Why ‘Furiosa: A Mad Max Saga’ Is The Most Inspiring Movie of 2024

Furiosa: A Mad Max Saga showcases a world of despair, but it also signals a powerful message about hope.

Post-apocalyptic worlds, such as the one found in Furiosa: A Mad Max Saga, serve as a harsh warning to human beings about the hell that awaits us all unless we heed the warning and take action to prevent society’s collapse from happening. Quite often, these depressing tales break down characters to the point in which they would rather embrace the sweet touch of the grim reaper’s scythe than live another day struggling for survival. Alyla Browne and Anya Taylor-Joy’s Furiosa traverses this same sick kind of purgatory in the movie, but instead of making everyone pray for the vultures to descend, she provides a more inspirational message than any Hallmark movie ever could. (Beware: Spoilers ahead.)

Dementus shows Furiosa what she could become

Furiosa watches her mother, Mary Jo Bassa (Charlee Fraser), die, gets traded as a child bride to Immortan Joe (Lachy Hulme), and suffers a disturbing incident with the human potato known as Rictus Erectus (Nathan Jones). All this happens before the halfway point of the movie, with even more heartache, treachery, and tragedy on the dusty horizon. The root of all her pain can be traced back to the maniacal warlord Dementus (Chris Hemsworth), however. If she had never met the violent leader of the Biker Horde, it’s unlikely she would have been in these predicaments or experienced the level of suffering that she does.

Warner Bros.

Understandably, she seeks revenge against him, but when she gets the chance, the encounter provides a number of surprising revelations. While Furiosa was aware that Dementus had lost his family, she sees the rawest side of him yet. In their interaction, he explains how killing him would be more merciful than letting him live. He doesn’t fear death or vengeance. No matter what she wants to do to him, it’s evident that he’s already dead inside and his humanity left him a long time ago. Dementus paints a bleak future and how this cycle of never-ending agony only continues.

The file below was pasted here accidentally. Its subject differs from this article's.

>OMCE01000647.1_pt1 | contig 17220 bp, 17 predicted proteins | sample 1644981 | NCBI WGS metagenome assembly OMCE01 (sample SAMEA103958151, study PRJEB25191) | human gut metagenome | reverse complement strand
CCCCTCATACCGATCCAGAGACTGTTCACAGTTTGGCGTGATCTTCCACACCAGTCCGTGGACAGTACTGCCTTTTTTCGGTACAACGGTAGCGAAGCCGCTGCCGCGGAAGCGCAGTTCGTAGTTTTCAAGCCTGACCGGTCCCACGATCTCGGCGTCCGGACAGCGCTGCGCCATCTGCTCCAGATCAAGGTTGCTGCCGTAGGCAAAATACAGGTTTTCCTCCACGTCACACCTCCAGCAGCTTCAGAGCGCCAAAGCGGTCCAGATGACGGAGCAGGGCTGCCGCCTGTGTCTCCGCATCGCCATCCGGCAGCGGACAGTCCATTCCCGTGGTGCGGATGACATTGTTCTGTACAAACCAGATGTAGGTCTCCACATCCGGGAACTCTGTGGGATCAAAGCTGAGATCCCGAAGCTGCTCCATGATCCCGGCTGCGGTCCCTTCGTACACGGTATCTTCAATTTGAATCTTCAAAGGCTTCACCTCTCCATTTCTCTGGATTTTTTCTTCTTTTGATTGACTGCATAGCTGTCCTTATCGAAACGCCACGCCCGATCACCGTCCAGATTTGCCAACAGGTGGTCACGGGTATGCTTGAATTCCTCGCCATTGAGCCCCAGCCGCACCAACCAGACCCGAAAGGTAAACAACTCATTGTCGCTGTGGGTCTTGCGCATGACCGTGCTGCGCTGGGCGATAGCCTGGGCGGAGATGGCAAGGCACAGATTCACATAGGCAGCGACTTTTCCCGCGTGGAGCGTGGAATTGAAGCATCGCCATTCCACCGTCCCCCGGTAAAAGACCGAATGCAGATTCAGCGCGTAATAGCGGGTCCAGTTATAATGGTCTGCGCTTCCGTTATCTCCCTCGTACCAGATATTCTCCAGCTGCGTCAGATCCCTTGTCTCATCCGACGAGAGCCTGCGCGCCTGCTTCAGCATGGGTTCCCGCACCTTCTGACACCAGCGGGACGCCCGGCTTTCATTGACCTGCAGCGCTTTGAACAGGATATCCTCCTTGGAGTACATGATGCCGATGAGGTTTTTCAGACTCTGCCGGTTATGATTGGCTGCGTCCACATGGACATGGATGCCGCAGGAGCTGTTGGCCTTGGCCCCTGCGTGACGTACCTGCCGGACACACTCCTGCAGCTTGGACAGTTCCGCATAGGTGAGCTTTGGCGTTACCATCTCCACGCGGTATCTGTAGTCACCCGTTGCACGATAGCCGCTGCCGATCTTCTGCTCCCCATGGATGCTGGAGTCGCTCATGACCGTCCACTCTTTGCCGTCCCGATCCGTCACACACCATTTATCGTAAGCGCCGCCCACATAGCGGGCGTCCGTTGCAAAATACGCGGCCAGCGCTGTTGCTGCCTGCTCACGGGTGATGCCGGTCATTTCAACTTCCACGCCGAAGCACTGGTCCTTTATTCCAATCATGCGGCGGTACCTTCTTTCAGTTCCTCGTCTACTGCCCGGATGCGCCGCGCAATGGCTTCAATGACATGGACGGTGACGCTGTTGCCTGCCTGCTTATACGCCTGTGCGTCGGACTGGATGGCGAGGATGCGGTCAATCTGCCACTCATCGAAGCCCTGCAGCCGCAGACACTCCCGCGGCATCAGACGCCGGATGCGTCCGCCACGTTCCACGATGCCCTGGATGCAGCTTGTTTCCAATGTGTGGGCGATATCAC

While there’s an element of truth in what Dementus says here, he fails to take accountability for his role in turning the Wasteland into Hell on Earth for everyone. Inadvertently, though, he shows Furiosa what can happen if she doesn’t find peace within. Revenge is a release – and she needs it here – but she also needs a reminder to find something more in life. A purpose.

No one is ever truly alone

Despite the overwhelming selfishness and me-first attitude of the people in Furiosa: A Mad Max Saga, Furiosa finds strangers who demonstrate that there is still good in the world – and it can’t be extinguished. Case in point: The War Rig driver, Praetorian Jack (Tom Burke). After she saves him, he offers her the opportunity to train and learn from him, as he prepares her for her journey to return to her home, the Green Place.

Warner Bros.

Jack harbors no ulterior motive besides helping her here. If he didn’t extend a hand, though, there’s no way Furiosa would have been in the position in which she is by the end of the film. Unfortunately, Jack meets a grisly death, but he leaves her with an important lesson: To pay it forward and help others if you can. And Furiosa does this by freeing Joe’s wives and escaping with them from the Citadel.

Similarly, a sneaky cameo from Max Rockatansky (Jacob Tomuri) acts as another excellent example of how assistance can come from unexpected places. After tearing off part of her arm to escape Dementus, Furiosa passes out from the loss of blood and pain in the desert. From afar, Max sees her writhing and collapsing, and it’s him that presumably drops her off near the Citadel. Not only is it a nice tribute to the franchise to give Max the briefest of cameos, but it also demonstrates how the spirit of human kindness remains alive in the Wasteland.

The seed of hope

Before Mary dies, she hands a peach seed to her daughter and makes her promise that she will “plant the seed” and “protect the Green Place.” Throughout the film, Furiosa pulls out the seed, puts it in her mouth to hydrate it, and sees it as a reminder of her mother’s last wish. At the end of the film, she plants it in Dementus’ flesh and uses him to sprout a brand-new peach tree. 

Metaphorically, there’s a lot to unpack here. First off, the seed serves as a physical symbol of Furiosa’s hope. For as long as she has it, there’s the chance that tomorrow could be better and a new start. At the same time, she still falters and doubts herself, often needing a reminder of her promise. This is illustrated by her taking out the seed, looking at it, then putting it in her mouth, which is a resounding metaphor for the hope she keeps alive and her will to succeed.

By planting the seed in Dementus, it’s another symbolic representation of spreading hope to others, as someone else can reap the fruits, too. In the case of Furiosa, she no longer needs the physical seed to remind her of hope. It already grew inside her and she’s ready to spread the most important message to the world: “We keep moving!”

About the author

Sergio Pereira

Sergio is an entertainment journalist who has written about movies, television, video games, and comic books for over a decade and a half. Outside of journalism, he is an award-winning copywriter, screenwriter, and novelist. He holds a degree in media studies and psychology.